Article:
In the past, hospital revenue was directly linked to the number of medical services that the hospital provided. In contrast, under GBR and TPR, each hospital’s total annual revenue is defined by the HSCRC and known at the beginning of each fiscal year. The hospital margin is the difference between the global budget and annual cost. As a result, hospitals are motivated to control costs while maintaining or growing market share. 7 – 10
Medicaid is a state and federal jointly-funded healthcare insurance program for low income Americans. The Medicaid program was expanded to individuals with annual incomes below 138% of the federal poverty level when the Patient Protection and Affordable Care Act (also referred to as the Affordable Care Act [ACA] or Obamacare) was passed. Maryland is one of 33 states that adopted the Medicaid expansion. This ACA provision was implemented on January 1, 2014, 10 days before GBR began.
Population Health Research Capsule
What do we already know about this issue?
In January 2014 Maryland began the Global Budget Revenue (GBR) program. Its goals include improving the health of communities and patient experience while lowering costs.
What was the research question?
What was the impact of GBR on emergency department performance and efficiency in Maryland?
What was the major finding of the study?
At the patient level, GBR implementation correlates with longer ED length of stay for admitted patients.
How does this improve population health?
Our results indicated that GBR implementation had a statistically significant negative impact on the efficiency performance of Maryland hospital EDs.
Emergency Department Efficiency
Emergency departments (ED) have taken on an increasingly important role in the healthcare system and are often cited as a key contributor to rising costs. 8, 11 The ED is an important hospital-based service; GBR, because of its focus on cost control, could have an impact on ED efficiency. We selected the length of stay (LOS) or ED1b (efficiency measure); see online appendix section A3) for admitted patients as our dependent variable. LOS is a Centers for Medicare and Medicaid Services (CMS) metric designed to measure the impact of hospital throughput on ED patients. Multiple studies document the deleterious effect of prolonged ED stays on quality of care. 12 – 14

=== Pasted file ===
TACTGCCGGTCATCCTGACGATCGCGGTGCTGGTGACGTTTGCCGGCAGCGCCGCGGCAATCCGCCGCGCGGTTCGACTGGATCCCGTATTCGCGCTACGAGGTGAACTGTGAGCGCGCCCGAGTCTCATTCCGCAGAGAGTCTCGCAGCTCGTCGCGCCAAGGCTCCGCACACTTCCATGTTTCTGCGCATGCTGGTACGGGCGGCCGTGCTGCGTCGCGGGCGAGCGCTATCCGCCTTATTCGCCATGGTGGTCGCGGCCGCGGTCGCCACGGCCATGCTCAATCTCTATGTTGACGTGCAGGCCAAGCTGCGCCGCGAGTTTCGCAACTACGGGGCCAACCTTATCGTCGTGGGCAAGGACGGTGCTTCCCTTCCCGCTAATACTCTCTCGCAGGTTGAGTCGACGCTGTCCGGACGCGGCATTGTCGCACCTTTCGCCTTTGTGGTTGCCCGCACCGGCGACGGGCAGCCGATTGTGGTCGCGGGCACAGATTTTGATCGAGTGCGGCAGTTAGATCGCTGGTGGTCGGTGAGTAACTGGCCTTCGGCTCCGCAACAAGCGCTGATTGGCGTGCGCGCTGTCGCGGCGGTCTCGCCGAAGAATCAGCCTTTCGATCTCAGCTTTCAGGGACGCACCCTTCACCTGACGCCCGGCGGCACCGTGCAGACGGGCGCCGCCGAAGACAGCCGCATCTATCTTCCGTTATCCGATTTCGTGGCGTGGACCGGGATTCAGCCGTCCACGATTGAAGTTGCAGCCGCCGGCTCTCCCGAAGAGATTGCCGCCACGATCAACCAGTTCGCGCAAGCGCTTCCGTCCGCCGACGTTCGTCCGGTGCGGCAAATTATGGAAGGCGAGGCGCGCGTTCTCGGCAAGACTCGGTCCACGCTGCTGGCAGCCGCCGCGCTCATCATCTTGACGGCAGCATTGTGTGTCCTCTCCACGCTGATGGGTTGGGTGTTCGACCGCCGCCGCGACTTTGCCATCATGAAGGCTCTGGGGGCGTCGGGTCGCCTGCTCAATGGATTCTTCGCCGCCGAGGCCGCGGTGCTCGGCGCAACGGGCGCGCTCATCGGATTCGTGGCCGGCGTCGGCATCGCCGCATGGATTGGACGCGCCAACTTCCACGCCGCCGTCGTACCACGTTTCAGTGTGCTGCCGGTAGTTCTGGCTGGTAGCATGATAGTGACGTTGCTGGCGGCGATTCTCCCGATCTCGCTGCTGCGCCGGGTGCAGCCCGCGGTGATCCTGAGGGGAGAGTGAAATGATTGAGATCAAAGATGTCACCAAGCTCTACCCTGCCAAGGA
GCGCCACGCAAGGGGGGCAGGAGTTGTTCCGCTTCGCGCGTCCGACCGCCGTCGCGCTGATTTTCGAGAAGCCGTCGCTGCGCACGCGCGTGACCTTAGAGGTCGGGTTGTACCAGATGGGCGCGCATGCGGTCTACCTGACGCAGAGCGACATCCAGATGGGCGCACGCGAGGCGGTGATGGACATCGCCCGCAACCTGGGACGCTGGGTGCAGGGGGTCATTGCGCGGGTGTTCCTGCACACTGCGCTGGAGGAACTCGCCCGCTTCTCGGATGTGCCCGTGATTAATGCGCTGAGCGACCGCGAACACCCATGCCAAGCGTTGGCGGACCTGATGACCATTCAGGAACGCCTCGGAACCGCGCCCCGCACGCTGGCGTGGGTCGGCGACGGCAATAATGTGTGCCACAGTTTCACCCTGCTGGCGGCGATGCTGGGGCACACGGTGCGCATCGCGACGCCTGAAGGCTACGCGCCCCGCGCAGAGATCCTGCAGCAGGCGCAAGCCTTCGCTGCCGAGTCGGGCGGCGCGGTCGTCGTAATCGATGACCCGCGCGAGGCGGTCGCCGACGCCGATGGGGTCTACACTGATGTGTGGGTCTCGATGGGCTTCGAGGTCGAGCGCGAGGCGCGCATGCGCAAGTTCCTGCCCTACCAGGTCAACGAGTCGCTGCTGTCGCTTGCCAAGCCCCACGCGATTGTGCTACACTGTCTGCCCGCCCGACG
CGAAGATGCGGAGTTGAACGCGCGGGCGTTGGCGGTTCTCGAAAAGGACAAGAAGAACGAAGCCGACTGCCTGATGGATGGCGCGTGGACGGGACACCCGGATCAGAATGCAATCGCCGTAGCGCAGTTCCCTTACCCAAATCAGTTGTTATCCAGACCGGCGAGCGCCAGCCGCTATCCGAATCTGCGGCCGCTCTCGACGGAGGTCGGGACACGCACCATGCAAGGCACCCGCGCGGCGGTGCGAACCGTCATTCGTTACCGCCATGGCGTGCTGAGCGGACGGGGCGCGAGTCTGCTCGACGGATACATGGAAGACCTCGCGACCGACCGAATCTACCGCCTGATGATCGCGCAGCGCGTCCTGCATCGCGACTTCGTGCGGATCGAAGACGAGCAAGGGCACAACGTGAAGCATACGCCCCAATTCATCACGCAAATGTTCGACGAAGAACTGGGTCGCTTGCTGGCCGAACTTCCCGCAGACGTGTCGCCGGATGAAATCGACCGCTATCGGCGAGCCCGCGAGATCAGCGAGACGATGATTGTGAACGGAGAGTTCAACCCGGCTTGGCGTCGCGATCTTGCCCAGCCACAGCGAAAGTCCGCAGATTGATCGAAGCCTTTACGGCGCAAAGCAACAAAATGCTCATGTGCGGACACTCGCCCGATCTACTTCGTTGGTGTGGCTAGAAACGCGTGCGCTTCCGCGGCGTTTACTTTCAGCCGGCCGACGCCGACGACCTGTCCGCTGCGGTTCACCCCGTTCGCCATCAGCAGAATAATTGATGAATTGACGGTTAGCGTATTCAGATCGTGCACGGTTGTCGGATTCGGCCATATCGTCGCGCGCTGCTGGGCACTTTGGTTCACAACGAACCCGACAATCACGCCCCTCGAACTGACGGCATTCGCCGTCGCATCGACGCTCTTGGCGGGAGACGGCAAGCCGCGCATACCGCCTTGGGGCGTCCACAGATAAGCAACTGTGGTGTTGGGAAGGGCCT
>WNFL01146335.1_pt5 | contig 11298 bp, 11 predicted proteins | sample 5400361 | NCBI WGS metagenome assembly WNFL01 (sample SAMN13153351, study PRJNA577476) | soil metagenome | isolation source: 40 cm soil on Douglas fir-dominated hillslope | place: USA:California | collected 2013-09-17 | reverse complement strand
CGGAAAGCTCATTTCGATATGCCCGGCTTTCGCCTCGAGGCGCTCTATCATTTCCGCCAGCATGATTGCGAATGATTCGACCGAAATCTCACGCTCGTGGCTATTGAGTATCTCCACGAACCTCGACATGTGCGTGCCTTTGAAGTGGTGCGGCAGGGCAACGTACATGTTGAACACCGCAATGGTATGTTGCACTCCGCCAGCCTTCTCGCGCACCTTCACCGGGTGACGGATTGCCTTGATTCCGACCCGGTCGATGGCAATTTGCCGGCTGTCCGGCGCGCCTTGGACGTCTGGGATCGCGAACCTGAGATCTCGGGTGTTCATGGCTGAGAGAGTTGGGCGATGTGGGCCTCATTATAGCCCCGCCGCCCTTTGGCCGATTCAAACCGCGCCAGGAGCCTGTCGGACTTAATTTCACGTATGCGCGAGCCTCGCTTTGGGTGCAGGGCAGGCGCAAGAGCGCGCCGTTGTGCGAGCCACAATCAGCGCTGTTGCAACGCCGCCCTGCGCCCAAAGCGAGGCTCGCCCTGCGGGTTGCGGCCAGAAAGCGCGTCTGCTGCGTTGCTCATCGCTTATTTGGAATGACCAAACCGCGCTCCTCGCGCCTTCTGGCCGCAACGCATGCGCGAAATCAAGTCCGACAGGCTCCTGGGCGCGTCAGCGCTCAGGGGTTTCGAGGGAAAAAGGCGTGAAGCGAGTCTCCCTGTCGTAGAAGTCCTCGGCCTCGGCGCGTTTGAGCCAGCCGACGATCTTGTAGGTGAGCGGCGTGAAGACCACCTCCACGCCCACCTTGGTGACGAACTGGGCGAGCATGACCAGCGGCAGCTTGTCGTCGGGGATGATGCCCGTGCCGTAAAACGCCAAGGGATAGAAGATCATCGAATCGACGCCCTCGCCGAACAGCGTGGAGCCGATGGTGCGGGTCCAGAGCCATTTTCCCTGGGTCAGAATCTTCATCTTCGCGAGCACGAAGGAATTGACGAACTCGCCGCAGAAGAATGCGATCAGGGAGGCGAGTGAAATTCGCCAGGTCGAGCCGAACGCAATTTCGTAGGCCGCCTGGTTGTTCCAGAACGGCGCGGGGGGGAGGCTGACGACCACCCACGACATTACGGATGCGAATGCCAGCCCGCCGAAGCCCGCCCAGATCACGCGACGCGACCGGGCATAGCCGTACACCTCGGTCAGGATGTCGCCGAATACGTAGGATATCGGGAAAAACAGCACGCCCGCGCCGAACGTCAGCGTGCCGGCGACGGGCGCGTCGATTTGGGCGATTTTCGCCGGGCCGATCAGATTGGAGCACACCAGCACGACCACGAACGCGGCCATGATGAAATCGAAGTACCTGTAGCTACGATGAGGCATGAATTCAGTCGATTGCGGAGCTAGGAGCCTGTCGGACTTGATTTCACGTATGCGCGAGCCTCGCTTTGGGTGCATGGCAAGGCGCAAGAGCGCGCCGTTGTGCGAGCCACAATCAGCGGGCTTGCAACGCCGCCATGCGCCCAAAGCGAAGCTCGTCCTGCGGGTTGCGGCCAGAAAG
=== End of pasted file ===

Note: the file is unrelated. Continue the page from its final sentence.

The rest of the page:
Our research focused on the impact of GBR on ED performance and efficiency in Maryland. Our study was confounded by the nearly simultaneous implementation of Medicaid expansion with GBR. To control for the effect of Medicaid expansion on Maryland’s EDs, we compared our results with three geographically proximate states that had also adopted Medicaid expansion: West Virginia (WV), Delaware (DE), and Rhode Island (RI).
GBR was implemented on January 1, 2014. Our study period ran from January 1, 2012–March 31, 2016. We define January 1, 2012–September 30, 2013, as the pre-treatment period and April 1, 2014–March 31, 2016, as the post-treatment period. The six-month gap between September 2013 and April 2014 is omitted from our study and represents the transition period of GBR implementation and Medicaid expansion. As we used publicly available, administrative datasets that do not include data about individuals, institutional review board review was not sought.
The overall data for our study combines three datasets. The first dataset uses data from the CMS Cost Reports Hospital Form 2552-10. 15 This form is generated by Medicare-certified institutional providers and is required in order to achieve settlement of costs (in total and for Medicare). 15 From the variables available in these reports, we chose TOTAL_HOSPITAL_BEDS, which is the total number of hospital beds during the fiscal year.
The second dataset is the CMS Hospital Compare data. 16 This dataset has a variety of reports about the quality of care delivered by hospitals. We used two of these reports: Emergency Department Throughput before July 17, 2014, and Timely and Effective Care after July 2014. These reports contain many measurement scores including ED1b. We used the hospital-level ED1b score as our main outcome variable and state-level annual reports to describe the trend among the four states studied. Table 1 presents the CMS Hospital Compare data reports that we used and their measurement periods.
|Report ID||Measurement period|
GBR agreements were signed on July 1, 2013, and hospitals were able to extend the implementation deadline until October to make modifications. This means that hospitals could have implemented GBR at different times, so we designated a six-month window (October 1, 2013–March 31, 2014) as the treatment implementation period.
The third dataset is the Kaiser Family Foundation (KFF) database. 17 KFF is a non-profit organization focusing on national health issues that provides data for policy analysis and research. The data and reports that we used were the following: Hospital Beds per Thousand Population 2012–2015, 18 – 20 Hospital Emergency Room Visits per Thousand Population 2012–2015, 21 and Total Medicaid Managed Care Enrollment 2011–2015. 22 These data and reports all provide state-level information.